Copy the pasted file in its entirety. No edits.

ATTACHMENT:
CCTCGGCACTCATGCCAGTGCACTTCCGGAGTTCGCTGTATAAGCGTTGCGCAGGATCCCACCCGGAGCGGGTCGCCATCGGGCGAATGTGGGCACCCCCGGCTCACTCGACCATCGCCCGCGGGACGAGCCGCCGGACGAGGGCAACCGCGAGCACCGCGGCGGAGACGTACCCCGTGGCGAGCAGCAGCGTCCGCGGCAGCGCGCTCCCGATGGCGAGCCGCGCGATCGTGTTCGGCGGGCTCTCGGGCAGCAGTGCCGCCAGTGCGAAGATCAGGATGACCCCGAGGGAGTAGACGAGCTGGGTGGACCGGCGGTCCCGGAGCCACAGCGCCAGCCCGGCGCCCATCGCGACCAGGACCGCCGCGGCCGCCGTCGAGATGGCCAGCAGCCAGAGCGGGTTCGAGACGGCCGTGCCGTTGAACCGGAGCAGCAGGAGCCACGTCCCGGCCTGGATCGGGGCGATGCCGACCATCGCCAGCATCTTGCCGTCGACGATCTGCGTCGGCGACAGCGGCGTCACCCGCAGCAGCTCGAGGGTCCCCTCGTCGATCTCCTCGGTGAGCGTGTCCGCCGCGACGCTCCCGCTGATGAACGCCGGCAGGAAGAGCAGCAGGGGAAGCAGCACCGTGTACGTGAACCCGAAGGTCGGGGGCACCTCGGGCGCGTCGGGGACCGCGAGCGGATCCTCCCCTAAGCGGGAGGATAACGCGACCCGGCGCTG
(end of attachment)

CCTCGGCACTCATGCCAGTGCACTTCCGGAGTTCGCTGTATAAGCGTTGCGCAGGATCCCACCCGGAGCGGGTCGCCATCGGGCGAATGTGGGCACCCCCGGCTCACTCGACCATCGCCCGCGGGACGAGCCGCCGGACGAGGGCAACCGCGAGCACCGCGGCGGAGACGTACCCCGTGGCGAGCAGCAGCGTCCGCGGCAGCGCGCTCCCGATGGCGAGCCGCGCGATCGTGTTCGGCGGGCTCTCGGGCAGCAGTGCCGCCAGTGCGAAGATCAGGATGACCCCGAGGGAGTAGACGAGCTGGGTGGACCGGCGGTCCCGGAGCCACAGCGCCAGCCCGGCGCCCATCGCGACCAGGACCGCCGCGGCCGCCGTCGAGATGGCCAGCAGCCAGAGCGGGTTCGAGACGGCCGTGCCGTTGAACCGGAGCAGCAGGAGCCACGTCCCGGCCTGGATCGGGGCGATGCCGACCATCGCCAGCATCTTGCCGTCGACGATCTGCGTCGGCGACAGCGGCGTCACCCGCAGCAGCTCGAGGGTCCCCTCGTCGATCTCCTCGGTGAGCGTGTCCGCCGCGACGCTCCCGCTGATGAACGCCGGCAGGAAGAGCAGCAGGGGAAGCAGCACCGTGTACGTGAACCCGAAGGTCGGGGGCACCTCGGGCGCGTCGGGGACCGCGAGCGGATCCTCCCCTAAGCGGGAGGATAACGCGACCCGGCGCTG